Increase comparable to that seen after COVID-19 vaccination
Individuals with COVID-19 may experience a slight increase in menstrual cycle length, comparable to the menstrual cycle increase seen among those who received a COVID-19 vaccine, according to a study funded by the National Institutes of Health. The study authors stressed that the increase was small and temporary.
The study was conducted by Alison Edelman M.D., M.P.H., of the Oregon Health and Science University, and colleagues in the United States, France, United Kingdom, Mexico, and Germany. Funding was provided by NIH’s Eunice Kennedy Shriver National Institute of Child Health and Human Development (NICHD). It appears in Obstetrics & Gynecology.
After social media reports of menstrual cycle changes after COVID-19 vaccination, NICHD funded studies to explore potential links between COVID-19 vaccination and menstrual changes. These studies found small but temporary changes in menstrual cycle length after vaccination. However, little information was available on the potential effects of SARS-CoV-2 infection on menstrual cycle.
For the current study, researchers analyzed data from an app in which users enter information on their menstrual cycles and give consent for their anonymized data to be used for research purposes. Users completed surveys on whether they were vaccinated for COVID-19 and whether they had been infected with SARS-CoV-2. More than 6,500 users from 110 countries ages 16 to 45 years old provided their data. Users who reported Long-COVID or who reported irregular cycle lengths prior to COVID-19 disease or vaccination were not included in the study.
Participants were classified into three groups. Those in the control group were unvaccinated and had not had COVID-19. The second group received their first COVID-19 vaccine dose in the first 38 days of their first cycle. Participants in the third group had COVID-19 and were either unvaccinated for 78 days after their first symptoms or remained unvaccinated. For the unvaccinated group, researchers analyzed data from the three cycles immediately before SARS-CoV-2 infection and the two cycles after.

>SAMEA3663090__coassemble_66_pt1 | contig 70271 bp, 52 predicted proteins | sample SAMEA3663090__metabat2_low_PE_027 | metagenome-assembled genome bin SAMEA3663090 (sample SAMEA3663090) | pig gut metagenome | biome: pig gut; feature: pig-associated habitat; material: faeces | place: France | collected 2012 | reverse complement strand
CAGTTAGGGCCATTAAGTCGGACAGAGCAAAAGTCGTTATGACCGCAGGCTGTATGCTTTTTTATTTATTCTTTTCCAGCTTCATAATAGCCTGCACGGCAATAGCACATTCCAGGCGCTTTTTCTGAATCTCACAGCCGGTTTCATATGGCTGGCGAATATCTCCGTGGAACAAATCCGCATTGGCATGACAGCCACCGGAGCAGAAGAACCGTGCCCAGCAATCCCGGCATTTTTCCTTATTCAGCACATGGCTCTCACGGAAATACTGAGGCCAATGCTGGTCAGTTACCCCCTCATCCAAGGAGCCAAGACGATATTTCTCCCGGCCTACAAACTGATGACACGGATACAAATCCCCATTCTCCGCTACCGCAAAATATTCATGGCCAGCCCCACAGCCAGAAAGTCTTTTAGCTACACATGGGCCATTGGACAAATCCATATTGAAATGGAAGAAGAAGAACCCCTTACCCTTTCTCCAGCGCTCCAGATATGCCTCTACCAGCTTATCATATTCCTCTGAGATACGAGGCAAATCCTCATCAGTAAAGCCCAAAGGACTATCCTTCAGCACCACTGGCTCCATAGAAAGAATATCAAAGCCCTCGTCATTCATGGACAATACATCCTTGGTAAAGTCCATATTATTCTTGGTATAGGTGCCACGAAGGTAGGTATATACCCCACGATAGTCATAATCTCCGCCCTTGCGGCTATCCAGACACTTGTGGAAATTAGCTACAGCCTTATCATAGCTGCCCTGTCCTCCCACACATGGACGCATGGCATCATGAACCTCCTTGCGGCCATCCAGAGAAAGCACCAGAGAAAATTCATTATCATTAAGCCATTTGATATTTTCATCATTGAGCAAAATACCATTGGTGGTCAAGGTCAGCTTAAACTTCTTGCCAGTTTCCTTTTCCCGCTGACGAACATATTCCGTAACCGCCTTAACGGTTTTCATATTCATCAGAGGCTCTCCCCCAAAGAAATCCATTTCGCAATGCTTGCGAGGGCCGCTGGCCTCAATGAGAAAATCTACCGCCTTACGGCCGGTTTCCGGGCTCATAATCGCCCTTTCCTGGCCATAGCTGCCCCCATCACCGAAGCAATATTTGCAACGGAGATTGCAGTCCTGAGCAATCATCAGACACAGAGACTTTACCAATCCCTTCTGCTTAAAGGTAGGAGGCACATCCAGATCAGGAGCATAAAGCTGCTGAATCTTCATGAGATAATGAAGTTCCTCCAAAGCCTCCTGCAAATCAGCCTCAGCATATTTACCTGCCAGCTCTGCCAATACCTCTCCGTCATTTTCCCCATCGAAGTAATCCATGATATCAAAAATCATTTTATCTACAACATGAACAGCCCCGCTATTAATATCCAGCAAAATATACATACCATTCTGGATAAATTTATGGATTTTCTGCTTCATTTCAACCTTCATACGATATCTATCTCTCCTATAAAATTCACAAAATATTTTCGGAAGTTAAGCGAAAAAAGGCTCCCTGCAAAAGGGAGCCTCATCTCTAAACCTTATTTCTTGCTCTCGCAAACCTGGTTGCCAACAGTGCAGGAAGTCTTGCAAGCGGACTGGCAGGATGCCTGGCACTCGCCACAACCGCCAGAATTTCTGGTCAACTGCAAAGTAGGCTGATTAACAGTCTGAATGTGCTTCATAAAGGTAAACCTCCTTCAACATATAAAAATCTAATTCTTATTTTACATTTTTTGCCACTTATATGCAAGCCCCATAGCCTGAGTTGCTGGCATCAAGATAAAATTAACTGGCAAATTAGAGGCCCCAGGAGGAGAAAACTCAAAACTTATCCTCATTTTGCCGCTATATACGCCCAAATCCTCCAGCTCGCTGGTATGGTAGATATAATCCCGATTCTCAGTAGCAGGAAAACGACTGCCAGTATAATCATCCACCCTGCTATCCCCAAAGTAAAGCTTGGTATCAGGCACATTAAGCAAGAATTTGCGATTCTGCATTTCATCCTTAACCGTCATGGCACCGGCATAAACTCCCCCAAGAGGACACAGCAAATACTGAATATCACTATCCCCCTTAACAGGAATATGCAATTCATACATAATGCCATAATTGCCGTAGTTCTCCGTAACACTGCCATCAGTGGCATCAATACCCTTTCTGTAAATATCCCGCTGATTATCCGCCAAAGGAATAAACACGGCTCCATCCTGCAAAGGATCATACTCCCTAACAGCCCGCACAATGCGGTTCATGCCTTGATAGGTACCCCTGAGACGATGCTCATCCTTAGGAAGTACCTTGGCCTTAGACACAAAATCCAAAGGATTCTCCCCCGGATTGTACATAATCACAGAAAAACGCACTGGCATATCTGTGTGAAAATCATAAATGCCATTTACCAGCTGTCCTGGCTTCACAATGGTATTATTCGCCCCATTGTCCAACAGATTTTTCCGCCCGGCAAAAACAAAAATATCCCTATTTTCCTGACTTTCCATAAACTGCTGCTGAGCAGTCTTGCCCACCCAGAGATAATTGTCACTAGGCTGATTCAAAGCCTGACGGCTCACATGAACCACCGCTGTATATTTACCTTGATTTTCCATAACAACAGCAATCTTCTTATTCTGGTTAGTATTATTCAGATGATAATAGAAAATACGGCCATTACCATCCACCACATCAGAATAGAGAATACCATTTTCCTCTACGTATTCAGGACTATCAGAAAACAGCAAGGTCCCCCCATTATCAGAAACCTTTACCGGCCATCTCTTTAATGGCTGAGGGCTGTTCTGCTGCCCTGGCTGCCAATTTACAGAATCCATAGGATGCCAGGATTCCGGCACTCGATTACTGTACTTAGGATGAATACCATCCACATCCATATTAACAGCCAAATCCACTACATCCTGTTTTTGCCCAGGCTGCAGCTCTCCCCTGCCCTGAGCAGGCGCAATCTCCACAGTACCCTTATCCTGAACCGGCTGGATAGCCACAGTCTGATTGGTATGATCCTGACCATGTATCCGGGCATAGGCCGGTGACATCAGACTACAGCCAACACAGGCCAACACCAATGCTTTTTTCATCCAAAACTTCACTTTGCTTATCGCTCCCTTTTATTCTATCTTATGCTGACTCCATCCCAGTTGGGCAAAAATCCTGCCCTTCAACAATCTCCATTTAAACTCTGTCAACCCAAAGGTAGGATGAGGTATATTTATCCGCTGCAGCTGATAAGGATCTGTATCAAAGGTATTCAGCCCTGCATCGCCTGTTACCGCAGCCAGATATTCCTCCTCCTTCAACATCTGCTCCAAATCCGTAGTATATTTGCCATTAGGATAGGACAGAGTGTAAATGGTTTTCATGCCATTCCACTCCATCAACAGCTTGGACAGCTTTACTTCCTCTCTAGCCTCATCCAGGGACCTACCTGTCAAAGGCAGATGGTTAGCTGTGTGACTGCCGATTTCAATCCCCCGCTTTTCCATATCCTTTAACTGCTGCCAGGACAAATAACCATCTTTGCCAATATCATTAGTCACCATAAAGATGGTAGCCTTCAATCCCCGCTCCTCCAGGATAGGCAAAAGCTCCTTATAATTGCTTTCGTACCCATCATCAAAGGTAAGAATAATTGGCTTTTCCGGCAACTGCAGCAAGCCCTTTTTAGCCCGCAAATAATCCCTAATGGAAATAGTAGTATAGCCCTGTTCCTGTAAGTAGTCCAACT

For the vaccinated group, researchers analyzed data for the three cycles preceding vaccination and two cycles after the first dose.
On average, the group with COVID-19 experienced a 1.45-day increase in their cycle after their first symptoms. The vaccinated group experienced a 1.14-day increase in cycle length after their vaccination, which was not significantly different than the first group’s increase. The control group had a decrease of .68 days. For the vaccinated and the COVID-19 groups, the increases disappeared during the next cycle.
The authors concluded that having COVID-19 is associated with a small change in menstrual cycle length similar to COVID-19 vaccination, and both resolve within the next cycle.
“Changes to your menstrual cycle can be concerning and even frightening,” said study author Blair Darney, Ph.D., M.P.H., of Oregon Health & Science University. “We want this research to reassure individuals that on a population level, these changes are not typically a cause for concern.”
Alvergne, A, et al. Association between menstrual cycle length, coronavirus disease 2019 (COVID-19), and vaccination. Obstetrics & Gynecology. 2023.